Speaking of Covid, I have not seen many initiatives to help first line responders, many of whom will have to deal with childcare if the schools end up only partially open and virtual for the rest (not that many K-12’s have that together yet).

    Sorry to ramble but my point is: UA, you will need to get in line with the rest of the country. There is tremendous need and suffering out there. Don’t worry, I’ll be buying those P class tickets again ASAP and I won’t sell my UA stock.

  6. I’m sure the administration will want to avoid the news of such a high-profile wave of layoffs just before the election. They’re already going to be spinning wildly in October, denying the projected 200,000 deaths from COVID, so they’ll need to address this wave of layoffs.

    Expect an emergency extension of the CARES act for an additional 34 days.

  7. This is nothing more than an egregious scheme to swindle more bailout money from the government.

    If United Airlines were serious about reducing the number of furloughs, they would be taking more steps to generate additional revenue using nontraditional methods.

    Demand for air travel is low…so why have prices on future flights not been reduced to commensurate levels to encourage more sales? They still have a flexible booking policy, so this isn’t exactly requiring people to commit to travel during the peak of a pandemic. Airfare can be purchased up to 330 days in advance. A lot can change between now and next spring. Better yet, why not start selling electronic travel vouchers at a discount and offer a two year expiration?!? The more you buy, the greater the percentage discount. For example, I just performed a quick search and UA airfare prices for R/T economy IAD-SFO-LIH around Christmas to New Years is still $900+. Lower the price to $600, I’ll take a calculated risk at this price, part with the money, and now United has more funding to help pay salaries in the near-term. Repeat 10 million times for other customers and start operating more like a business and less like a panhandler at a busy intersection.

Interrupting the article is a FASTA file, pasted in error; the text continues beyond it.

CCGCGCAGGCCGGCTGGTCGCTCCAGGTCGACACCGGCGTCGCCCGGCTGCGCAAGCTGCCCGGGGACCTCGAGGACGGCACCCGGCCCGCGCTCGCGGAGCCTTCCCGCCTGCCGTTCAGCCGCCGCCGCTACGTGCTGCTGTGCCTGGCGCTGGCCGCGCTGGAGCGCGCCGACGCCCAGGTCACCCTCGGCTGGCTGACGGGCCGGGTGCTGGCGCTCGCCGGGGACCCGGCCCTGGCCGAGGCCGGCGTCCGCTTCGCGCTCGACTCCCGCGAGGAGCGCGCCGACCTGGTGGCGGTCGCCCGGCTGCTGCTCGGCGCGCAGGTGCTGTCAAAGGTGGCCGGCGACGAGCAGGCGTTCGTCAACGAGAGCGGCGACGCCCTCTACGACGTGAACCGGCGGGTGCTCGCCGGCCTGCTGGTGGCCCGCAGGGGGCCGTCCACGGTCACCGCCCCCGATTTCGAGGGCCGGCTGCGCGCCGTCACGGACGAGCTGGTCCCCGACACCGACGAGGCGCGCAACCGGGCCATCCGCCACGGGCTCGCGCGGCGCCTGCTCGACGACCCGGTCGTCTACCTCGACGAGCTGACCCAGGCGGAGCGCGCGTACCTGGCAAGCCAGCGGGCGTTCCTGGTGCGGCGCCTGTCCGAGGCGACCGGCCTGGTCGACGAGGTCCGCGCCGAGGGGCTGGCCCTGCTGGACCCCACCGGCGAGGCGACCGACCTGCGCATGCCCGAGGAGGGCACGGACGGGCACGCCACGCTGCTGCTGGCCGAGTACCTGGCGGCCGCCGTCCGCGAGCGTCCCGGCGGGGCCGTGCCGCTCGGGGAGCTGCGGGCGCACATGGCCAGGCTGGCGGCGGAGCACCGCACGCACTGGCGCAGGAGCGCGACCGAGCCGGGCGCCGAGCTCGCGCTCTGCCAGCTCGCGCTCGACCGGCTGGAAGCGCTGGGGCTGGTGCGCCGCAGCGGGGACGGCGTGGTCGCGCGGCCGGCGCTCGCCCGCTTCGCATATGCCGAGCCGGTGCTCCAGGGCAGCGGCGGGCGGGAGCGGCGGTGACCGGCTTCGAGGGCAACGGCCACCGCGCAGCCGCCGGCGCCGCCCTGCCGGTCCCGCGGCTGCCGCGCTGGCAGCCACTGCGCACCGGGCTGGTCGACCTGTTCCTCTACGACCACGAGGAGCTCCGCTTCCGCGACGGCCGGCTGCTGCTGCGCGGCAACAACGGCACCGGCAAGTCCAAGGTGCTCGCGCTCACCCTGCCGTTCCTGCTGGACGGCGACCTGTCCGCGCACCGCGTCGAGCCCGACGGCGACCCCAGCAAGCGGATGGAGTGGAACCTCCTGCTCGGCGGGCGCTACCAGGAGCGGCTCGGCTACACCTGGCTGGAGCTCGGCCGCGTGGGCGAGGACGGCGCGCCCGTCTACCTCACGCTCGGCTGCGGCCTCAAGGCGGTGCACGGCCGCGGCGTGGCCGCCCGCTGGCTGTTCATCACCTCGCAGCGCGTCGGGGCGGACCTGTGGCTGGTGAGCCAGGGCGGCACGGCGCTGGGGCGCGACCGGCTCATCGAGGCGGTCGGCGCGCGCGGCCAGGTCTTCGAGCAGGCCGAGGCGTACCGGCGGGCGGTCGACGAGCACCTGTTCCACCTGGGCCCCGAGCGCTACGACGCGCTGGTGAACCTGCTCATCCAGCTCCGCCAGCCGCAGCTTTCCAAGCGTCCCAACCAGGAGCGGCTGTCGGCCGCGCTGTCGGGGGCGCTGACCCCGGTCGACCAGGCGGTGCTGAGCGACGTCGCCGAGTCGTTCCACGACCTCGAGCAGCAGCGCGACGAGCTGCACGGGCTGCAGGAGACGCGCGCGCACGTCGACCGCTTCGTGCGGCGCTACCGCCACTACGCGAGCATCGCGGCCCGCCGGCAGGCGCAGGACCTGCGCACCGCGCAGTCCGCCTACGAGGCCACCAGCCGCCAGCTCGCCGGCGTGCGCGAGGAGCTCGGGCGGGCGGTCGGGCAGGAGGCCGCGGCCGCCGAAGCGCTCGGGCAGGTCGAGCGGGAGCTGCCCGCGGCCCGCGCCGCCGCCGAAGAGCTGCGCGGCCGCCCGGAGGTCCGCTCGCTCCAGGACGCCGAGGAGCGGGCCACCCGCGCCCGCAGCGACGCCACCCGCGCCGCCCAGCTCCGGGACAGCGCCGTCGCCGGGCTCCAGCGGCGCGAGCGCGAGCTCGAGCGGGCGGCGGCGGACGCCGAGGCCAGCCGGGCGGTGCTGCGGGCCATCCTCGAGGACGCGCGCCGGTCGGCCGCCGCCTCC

8. I think Ben gets it right. Why should airline employees, especially highly paid pilots who presumably are in a good position to weather a period without their full income immune from being laid off whereas everyone else is not?

    The objective was to keep the airlines from going bankrupt, not to cut the airline employees a special deal that protects just them..

    Let the airline lay the workers off. They can draw unemployment just like everyone else.

  9. The fact that a Senior Capt makes 300k [ I do not know this, I am taking Ben’s word, which I am sure is true as their contract is public knowledge] doesn’t matter…Just like the rest of us that Senior Capt lives a life style that his salary/career affords…Everyone seems to forget this when talking about any highly compensated individual…If he looses his 300k salary it [more then likely] will hurt just as much as a 80k salaried individual, or a 50k individual, or…, or…, or… and so on…

  10. There is no reason to extend payroll just for airlines, as other businesses are still suffering too. If they extended it, then they also need to extend PPP. Otherwise is would be unfair for taxpayer to fund just airlines jobs. Also they need to take some kind of paycut on these payroll. As Ben mentioned, it is unforgivable for taxpayers to bankroll 100k+ salaries for doing nothing.

  11. I think the union’s comments are meant in hopes of getting more bailout money, if that isn’t coming then I think the comments are going to be quite different.

  12. I say no more free cheese. This has to end and it will be painful but it has to be done. Everyone thinks the feds borrowing money to pay them to sit on their butts is a good idea.

  13. People don’t understand that airline is national security to the US. There’s no other effective mean of transportation other than the airline industry. The government need to keep them afloat. It’s part of essential services just like utilities. If there’s no service (every airline go under) there will be civil unrest just like there’s no electricity or running water (do we not have enough of them already).

    It’s interesting how there’s no discussion like redundancy like in emirates thread. So many bashing Emirates for laying people off but when it comes to Americans company everyone think they’re the best employers. Great!